By Shahar Sadeh
Understanding the Middle East conflict is not an easy task, and adding an environmental component to the puzzle doesn’t make it any easier. Students in the Regional Environmental Sustainability in the Middle East program, following an 18-day trip to the region, now see clearly how complex the issues actually are.The program was developed in partnership with the Porter School of Environmental Studies at Tel Aviv University, the Earth Institute, and Columbia University’s Middle East Research Center. After visiting Jordan, Israel and parts of the West Bank, and meeting daily with local people who deal with environmental issues and the conflict, students have come to realize that sometimes the more you know and experience, the less things makes sense.
The first morning in Israel began with a “border incident,” when one of the group’s American participants with a Muslim name was detained for questioning on the crossing point from Jordan to Israel. Following that, students glimpsed the Egyptian locusts that are threatening agriculture in the region and heard a lecture on marine biology cross-border cooperation at the Interuniversity Institute for Marine Science in Eilat. After a quick dip in the Red Sea to cool off from the 112 degree temperature, they heard from a fascinating panel of Jordanian, Israeli and American students who are studying together at the Arava Institute, and finished with a night swim and barbeque at the Kibbutz Ketura pool. Packed full of meetings, travel and educational activities, this is a typical day in the program.
The Middle East presents a web of diverse and connected topics, and the complex system becomes more dense with each day as students delve more deeply into topics such as: water purification, desalination, sewage and allocation; nature conservation; tourism; development; culture; religion; scarce resources; overexploitation of ecosystems; agriculture; environmental effects of war and conflicts; cooperation; occupation; and refugees. Students have heard different perspectives on these issues from environmentalists, politicians, teachers, scientists, government, NGOs, local communities, universities and more. These important, yet sometimes contradictory, viewpoints weave a colorful and passionate story that gets more rich and complex with time.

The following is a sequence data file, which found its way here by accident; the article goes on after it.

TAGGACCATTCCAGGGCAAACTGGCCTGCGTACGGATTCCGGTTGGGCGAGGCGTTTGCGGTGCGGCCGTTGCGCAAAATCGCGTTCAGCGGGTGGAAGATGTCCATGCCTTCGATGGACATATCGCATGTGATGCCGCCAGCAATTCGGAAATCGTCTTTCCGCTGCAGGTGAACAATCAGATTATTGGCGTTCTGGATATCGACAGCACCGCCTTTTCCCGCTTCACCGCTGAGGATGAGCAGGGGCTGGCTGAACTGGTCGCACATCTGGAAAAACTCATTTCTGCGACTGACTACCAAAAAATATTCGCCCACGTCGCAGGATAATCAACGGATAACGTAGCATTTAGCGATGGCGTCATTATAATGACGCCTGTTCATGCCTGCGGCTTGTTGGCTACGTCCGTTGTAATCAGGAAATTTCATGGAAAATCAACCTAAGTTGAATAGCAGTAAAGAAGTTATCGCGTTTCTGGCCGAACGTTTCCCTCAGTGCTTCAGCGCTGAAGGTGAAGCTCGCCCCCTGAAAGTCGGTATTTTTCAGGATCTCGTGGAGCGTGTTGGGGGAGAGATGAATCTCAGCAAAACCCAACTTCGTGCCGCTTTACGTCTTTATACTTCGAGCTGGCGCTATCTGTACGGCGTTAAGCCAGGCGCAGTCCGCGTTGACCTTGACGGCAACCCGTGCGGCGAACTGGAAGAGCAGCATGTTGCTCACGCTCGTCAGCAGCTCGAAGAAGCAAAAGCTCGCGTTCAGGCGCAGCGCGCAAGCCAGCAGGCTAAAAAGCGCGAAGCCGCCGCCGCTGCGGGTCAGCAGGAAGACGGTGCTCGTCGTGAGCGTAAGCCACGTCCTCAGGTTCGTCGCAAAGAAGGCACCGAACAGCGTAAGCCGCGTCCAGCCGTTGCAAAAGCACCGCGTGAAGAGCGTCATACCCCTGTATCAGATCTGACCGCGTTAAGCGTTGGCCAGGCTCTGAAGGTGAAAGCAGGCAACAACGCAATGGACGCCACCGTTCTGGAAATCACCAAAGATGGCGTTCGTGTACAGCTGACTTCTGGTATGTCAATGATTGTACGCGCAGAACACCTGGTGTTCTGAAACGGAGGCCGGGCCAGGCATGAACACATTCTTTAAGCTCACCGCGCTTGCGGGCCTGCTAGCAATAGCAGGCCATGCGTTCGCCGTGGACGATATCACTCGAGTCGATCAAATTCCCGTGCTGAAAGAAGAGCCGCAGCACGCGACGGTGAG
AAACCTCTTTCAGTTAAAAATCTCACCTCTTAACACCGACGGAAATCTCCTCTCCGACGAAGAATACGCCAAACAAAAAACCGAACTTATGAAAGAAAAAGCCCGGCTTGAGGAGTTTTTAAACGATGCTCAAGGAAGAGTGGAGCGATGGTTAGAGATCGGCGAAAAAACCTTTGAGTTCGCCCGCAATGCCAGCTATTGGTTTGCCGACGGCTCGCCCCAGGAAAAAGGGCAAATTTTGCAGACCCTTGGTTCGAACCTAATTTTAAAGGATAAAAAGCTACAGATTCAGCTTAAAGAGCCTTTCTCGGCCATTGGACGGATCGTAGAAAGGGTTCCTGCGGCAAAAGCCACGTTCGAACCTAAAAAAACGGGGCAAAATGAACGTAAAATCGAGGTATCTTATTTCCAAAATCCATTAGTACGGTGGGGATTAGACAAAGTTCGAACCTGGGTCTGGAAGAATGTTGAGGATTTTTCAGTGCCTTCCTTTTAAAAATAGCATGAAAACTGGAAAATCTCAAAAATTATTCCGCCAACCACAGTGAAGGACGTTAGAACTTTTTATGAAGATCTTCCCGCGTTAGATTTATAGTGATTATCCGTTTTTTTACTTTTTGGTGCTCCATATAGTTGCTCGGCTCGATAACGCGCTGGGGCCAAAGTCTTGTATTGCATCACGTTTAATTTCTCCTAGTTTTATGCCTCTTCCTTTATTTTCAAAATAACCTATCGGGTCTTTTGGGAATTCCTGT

Confusing and overwhelming – definitely. But at the same time, acknowledging this complexity has helped to enhance students’ understanding of it. They have seen that in the midst of this messy situation, “islands” of serenity and small-scale peace efforts can be created through cross-border environmental cooperation. Sometimes these efforts are highly publicized and crying out for recognition, like the work of Friends of the Earth-Middle East. Other times they are done under the radar (or “shushu,” as the Israelis call it) because people fear that publicity might harm their work by inflicting personal costs on those who cooperate with the “other.”
The students have been exposed to the power of the environment as a simultaneous source for fear and hope for local environmentalists: Fear of the region’s deteriorating environmental condition drives people to cooperate and to gradually develop hope for a better future. The students have learned about local initiatives which it first seem very black and white when looked at from a bird’s eye perspective, but later unfold to reveal the complexity of their parts. But, of course there is always a “but,” at the same time there are policy constraints at the national level that prevent these local collaborations from becoming the norm. The fear that drives the regional conflict and the resulting environmental decay will prevail until compromise and change are accepted at the national level.
Shahar Sadeh is a fellow at the Advanced Consortium on Cooperation, Conflict and Complexity (AC4) at the Earth Institute and the academic coordinator for the Regional Environmental Sustainability in the Middle East program.